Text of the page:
1. I don't think it was the same study
2. The reasons for retraction seemed more to do with data being incomplete / wrong format as opposed to dodgy figures?
rolsen1
4/04/2011
9:48:46 AM
On 4/04/2011 egosan wrote:
>On 4/04/2011 evanbb wrote:
>>Paraphrasing Miguel:
>>
>>Like my old computers teacher used to argue with car safety; put a 30cm
>>metal spike staight out of the steering wheel towards the drivers chest.
>>Then we'll see who drives safely and who doesn't.
>
>If you want safer roads, take people out of the loop.
>
>

There has been research that showed that people drive closer to helmeted riders than non-hemeted riders.

sbm
4/04/2011
11:11:36 AM
On 4/04/2011 rolsen1 wrote:
>On 3/04/2011 sbm wrote:
>>On 3/04/2011 rolsen1 wrote:
>>>From The Age:
>>>
>>>http://www.theage.com.au/national/nagging-doubts-raised-over-helmet-safety-20110402-1cs
>
>>
>>>html
>>
>>I know Fairfax website comments are usually not much better than Youtube
>>comments, but I'm glad I had a read because some of them were pretty
>interesting:
>>
>>> 'This would be the Dr Chris Rissel who recently had a paper retracted
>>by a peer reviewed journal
>>>(The Journal of the Australasian College of Road Safety) because of
>serious
>>errors, including dodgy
>>> figures?
>>>
>>>http://www.acrs.org.au/srcfiles/ACRS-Journal-22No1WebLR2.pdf
>>>
>>>See 'Retraction of the Voukelatos and Rissel paper on bicycle helmet
>>legislation and injury' on p. 39.'
>>
>>It's just one (probably poor) study, and a single study doesn't mean
>a
>>thing. Move along, nothing to see here.
>
>Did you look at page 39 on the pdf?
>
>1. I don't think it was the same study
>2. The reasons for retraction seemed more to do with data being incomplete
>/ wrong format as opposed to dodgy figures?

I did actually. Yes it's a different paper, by the 'spokesperson' from Sydney Uni that the article interviews, and who seems to be the one pushing this study. Quote 'Dr Chris Rissel ... said the Norwegian paper was significant because it exposed biases in earlier research ... "now there is doubt about whether modern soft-shell helmets protect heads at all,'' Dr Rissel said.'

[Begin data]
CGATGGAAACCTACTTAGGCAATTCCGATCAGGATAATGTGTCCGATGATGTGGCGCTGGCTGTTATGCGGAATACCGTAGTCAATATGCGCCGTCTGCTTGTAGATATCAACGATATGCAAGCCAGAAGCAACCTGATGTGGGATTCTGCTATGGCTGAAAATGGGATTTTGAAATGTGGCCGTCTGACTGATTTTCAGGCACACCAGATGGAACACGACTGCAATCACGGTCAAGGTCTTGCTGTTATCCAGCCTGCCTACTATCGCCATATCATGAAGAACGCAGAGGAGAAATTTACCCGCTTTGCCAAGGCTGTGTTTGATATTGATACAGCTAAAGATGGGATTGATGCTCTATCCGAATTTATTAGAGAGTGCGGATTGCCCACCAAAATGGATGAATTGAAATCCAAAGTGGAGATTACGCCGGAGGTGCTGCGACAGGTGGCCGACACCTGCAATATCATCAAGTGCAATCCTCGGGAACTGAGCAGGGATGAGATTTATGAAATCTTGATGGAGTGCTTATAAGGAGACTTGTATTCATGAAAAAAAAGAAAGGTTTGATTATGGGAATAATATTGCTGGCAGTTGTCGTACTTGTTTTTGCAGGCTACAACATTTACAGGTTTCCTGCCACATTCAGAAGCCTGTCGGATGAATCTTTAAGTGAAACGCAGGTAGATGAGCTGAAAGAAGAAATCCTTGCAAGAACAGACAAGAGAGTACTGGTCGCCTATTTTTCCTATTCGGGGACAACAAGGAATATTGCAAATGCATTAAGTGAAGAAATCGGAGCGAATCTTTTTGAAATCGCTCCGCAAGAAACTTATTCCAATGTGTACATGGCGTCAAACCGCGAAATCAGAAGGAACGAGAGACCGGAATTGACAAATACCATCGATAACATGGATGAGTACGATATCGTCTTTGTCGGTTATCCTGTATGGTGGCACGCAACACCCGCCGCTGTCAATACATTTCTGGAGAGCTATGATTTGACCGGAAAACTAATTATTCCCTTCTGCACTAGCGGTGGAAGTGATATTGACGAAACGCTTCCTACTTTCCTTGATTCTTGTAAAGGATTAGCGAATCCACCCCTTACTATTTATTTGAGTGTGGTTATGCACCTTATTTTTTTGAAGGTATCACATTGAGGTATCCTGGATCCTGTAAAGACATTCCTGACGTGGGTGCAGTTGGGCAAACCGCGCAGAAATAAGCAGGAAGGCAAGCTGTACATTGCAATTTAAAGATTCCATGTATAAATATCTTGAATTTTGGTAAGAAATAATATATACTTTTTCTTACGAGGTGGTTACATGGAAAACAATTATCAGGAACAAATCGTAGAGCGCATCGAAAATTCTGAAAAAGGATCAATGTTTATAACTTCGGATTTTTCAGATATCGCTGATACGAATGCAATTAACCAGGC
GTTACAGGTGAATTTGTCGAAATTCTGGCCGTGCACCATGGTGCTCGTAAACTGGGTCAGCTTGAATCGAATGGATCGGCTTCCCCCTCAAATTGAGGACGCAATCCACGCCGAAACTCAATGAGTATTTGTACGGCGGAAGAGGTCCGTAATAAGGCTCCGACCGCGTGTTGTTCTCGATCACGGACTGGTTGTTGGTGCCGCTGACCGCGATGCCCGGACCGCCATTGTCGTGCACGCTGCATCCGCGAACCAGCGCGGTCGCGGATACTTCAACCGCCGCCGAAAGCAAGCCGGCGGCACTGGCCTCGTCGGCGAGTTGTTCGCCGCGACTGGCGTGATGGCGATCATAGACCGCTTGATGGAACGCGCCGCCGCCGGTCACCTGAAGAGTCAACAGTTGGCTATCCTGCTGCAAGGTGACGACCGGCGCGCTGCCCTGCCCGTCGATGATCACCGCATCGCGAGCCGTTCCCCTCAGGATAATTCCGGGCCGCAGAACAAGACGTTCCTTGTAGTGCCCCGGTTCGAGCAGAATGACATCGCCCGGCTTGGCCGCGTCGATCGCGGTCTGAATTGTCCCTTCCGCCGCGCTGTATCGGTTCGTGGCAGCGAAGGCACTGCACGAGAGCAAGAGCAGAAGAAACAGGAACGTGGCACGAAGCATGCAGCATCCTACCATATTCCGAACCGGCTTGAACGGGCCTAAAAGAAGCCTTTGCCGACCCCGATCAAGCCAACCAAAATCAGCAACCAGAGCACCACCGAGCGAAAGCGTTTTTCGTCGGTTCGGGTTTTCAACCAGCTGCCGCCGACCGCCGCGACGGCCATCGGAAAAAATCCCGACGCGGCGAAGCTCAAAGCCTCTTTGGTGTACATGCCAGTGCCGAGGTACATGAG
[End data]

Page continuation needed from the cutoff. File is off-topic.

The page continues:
The fact that this guy had a paper retracted (incomplete data is pretty much dodgy data, and if it was just the wrong format, why couldn't it be resolved at all?) impacts his credibility.

Ben_E
4/04/2011
7:04:15 PM
On 4/04/2011 rolsen1 wrote:

>There has been research that showed that people drive closer to helmeted
>riders than non-hemeted riders.

And, from memory, drive further away from female riders. Perhaps those of us of the male persuasion should wear blond wigs and flowing dresses when riding?

Ben_E
4/04/2011
7:14:54 PM
More seriously, though, the one time I was hit by a car I was pretty glad that the helmet softened the blow when my head hit the road, I'm pretty sure it would have been the ER for me otherwise. Anecdotal evidence of course, but I can't say I begrudge wearing them now, on the bike or when climbing.
One Day Hero
4/04/2011
8:55:25 PM
Look, if you don't feel like climbing in a helmet, don't climb in a helmet.

Banging on about helmets being more dangerous makes you look like a retard.

If you hit your head on a rock, a helmet will make it less bad. Anyone who did a study that shows otherwise doesn't know how to design meaningful studies!

dougal
5/04/2011
9:44:35 AM
Re 'Helmeted Warrior' the same thing is found to happen with cars. Except for seatbelts all 'safety' improvements like ABS, crumple zones and bags did make a car safer but it was found that people shifted percieved risk down; drove faster and took more risks. In the end the stats on accidents never changed. Silly aren't we?